This latest move to amend our Constitution with a low and arbitrary income tax cap and limits on accessing the state’s savings in emergencies reflects the current gerrymandered General Assembly’s fear that their ideas are time-limited in their value. By placing these changes into our Constitution, they are not seeking to bring greater democracy to the budget process, but instead to lock in their choices and limit the choices of North Carolinians tomorrow, 10 years, and 100 years from now.  

This unnecessary step is one taken out of fear, not responsibility for the common good. The results will be costly for us all and our state.

NC Budget and Tax Center

HB3’s Rainy Day Fund provisions aren’t going to save NC from fiscal challenges

Among the various changes to the state Constitution proposed in House Bill 3 are a series of Rainy Day Fund provisions that reflect unnecessary and counterproductive limits to the ability of lawmakers to use these savings to protect North Carolina communities and families from the brunt of a natural disaster or an economic downturn.

The Rainy Day Fund is the state’s savings account that is built up in good times so that, in downturns or disasters, policymakers can meet unanticipated needs or smooth unanticipated drops in revenue.  Through aggressive action in the past few years, the state Rainy Day Fund has reached a balance of $1.1 billion, as lawmakers have stashed away approximately $150 million each year on average since 2011 despite persistent unmet needs across the state.

Under budget proposals for the upcoming fiscal year, the Rainy Day Fund balance would grow to at least $1.4 billion, or around 7 percent of the state’s General Fund appropriations.

The proposed changes to the management of the Rainy Day Fund represent another example of enshrining in the state Constitution something that can already happen while forcing the negative effects on North Carolina communities and future generations. Read more

NC Budget and Tax Center

Anti-immigrant bill would give Attorney General unchecked power to yank school construction, transportation funding

The Senate Appropriations committee gave its blessing to a bill that would give the Attorney General nearly unchecked power to withhold state funding for local school construction projects and road construction and repair.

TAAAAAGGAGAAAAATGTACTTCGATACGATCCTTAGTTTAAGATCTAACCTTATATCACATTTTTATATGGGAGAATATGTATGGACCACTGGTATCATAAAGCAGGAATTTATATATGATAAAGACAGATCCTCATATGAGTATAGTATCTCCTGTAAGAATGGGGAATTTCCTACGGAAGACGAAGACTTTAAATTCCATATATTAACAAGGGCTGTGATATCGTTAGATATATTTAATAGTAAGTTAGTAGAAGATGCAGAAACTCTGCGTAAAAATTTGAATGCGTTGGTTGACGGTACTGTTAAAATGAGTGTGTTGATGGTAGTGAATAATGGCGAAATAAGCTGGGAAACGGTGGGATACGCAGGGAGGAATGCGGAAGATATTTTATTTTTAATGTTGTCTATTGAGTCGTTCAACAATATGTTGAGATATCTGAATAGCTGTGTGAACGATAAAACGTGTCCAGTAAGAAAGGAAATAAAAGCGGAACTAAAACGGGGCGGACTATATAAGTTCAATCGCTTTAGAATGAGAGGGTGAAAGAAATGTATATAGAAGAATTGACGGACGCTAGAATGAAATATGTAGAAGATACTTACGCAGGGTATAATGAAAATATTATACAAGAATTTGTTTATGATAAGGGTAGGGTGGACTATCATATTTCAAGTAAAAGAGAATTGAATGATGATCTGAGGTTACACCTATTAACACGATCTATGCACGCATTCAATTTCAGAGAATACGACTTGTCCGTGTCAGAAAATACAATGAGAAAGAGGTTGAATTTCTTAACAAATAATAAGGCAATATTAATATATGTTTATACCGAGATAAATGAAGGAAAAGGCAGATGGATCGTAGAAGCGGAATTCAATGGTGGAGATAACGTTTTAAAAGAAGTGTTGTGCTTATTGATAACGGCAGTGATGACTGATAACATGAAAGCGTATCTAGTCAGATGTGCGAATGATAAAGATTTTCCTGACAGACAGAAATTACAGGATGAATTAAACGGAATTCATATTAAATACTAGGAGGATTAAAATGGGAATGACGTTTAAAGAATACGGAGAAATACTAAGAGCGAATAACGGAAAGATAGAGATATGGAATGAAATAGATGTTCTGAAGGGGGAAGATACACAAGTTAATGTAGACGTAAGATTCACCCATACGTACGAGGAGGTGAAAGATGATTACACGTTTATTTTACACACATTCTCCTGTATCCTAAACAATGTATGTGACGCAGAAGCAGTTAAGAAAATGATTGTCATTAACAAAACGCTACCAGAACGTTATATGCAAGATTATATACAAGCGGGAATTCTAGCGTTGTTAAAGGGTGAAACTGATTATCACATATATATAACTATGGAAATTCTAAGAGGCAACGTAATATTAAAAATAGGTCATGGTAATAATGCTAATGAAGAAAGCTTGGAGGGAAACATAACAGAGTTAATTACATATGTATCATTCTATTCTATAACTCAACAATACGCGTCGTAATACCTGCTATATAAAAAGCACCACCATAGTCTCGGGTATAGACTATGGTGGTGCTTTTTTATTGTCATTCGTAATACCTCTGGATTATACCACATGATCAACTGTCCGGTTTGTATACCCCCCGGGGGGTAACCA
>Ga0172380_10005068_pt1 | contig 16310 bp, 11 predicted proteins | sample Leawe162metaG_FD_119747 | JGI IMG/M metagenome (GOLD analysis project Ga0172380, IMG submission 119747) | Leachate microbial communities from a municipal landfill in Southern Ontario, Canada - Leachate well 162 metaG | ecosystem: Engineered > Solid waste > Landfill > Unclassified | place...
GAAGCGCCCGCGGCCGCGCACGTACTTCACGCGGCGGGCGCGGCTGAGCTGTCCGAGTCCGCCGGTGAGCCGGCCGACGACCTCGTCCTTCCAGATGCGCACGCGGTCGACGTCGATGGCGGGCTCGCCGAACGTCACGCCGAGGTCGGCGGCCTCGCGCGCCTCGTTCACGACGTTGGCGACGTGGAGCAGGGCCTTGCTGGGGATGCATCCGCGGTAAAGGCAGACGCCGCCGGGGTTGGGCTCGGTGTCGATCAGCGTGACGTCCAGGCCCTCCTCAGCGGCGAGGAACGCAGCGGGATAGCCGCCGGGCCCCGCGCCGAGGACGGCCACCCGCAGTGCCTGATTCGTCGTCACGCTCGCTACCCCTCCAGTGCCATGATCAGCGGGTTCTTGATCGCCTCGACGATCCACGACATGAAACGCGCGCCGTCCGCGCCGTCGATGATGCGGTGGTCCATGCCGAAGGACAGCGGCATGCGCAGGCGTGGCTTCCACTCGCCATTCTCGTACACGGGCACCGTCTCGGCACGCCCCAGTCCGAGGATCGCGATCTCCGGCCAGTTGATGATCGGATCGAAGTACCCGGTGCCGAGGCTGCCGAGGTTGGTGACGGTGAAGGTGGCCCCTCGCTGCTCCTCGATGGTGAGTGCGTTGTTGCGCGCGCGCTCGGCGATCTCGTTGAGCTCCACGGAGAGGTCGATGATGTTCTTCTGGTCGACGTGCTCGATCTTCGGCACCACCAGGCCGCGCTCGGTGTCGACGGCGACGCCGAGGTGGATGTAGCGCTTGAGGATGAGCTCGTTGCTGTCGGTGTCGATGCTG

If HB 100 passes as written, a single state official would have the power to cut off funding for your child’s education or to fix potholes on your street. For a body that so often waxes eloquent about government overreach and the brilliance of our constitutional system of checks and balances, this one is head-shake worthy.

Empowers every crank with a phone

HB 100 allows anyone to anonymously allege that a local government in North Carolina is not abiding by state laws on immigration enforcement. There’s no requirement that the tip come from someone who knows anything about state law or swears to the truth of what they are reporting. The tipster need not live in the locality being reported on or even be a resident of North Carolina. Even if the complaint is completely baseless, the Attorney General would still be compelled to investigate, consuming time and resources that could otherwise be used to actually protect and serve North Carolinians. Local governments would also be forced to divert resources to respond to frivolous and, potentially, malicious anonymous accusations. That’s a lot of power to give to someone with a grudge and a smartphone.

Attorney General would become the Immigration Czar and State Budget Director

The bill also lodges remarkable power in the Attorney General to personally determine whether a local government will lose its state funding. The investigation and finding of non-compliance is performed entirely by the Attorney General’s office, with no defined standards, procedures, or checks to limit his or her authority.  There is no process for a hearing, and no clear path for local authorities to present their case or arguments.  The only appeal available is where required “by the United States and North Carolina Constitutions,” which exists anyway.  No process is outlined for where such an appeal would be lodged, or what process would be followed.  Other than where constitutional issues are at stake, the Attorney General’s word would be law and nobody from the Governor to the courts could do anything about it. Read more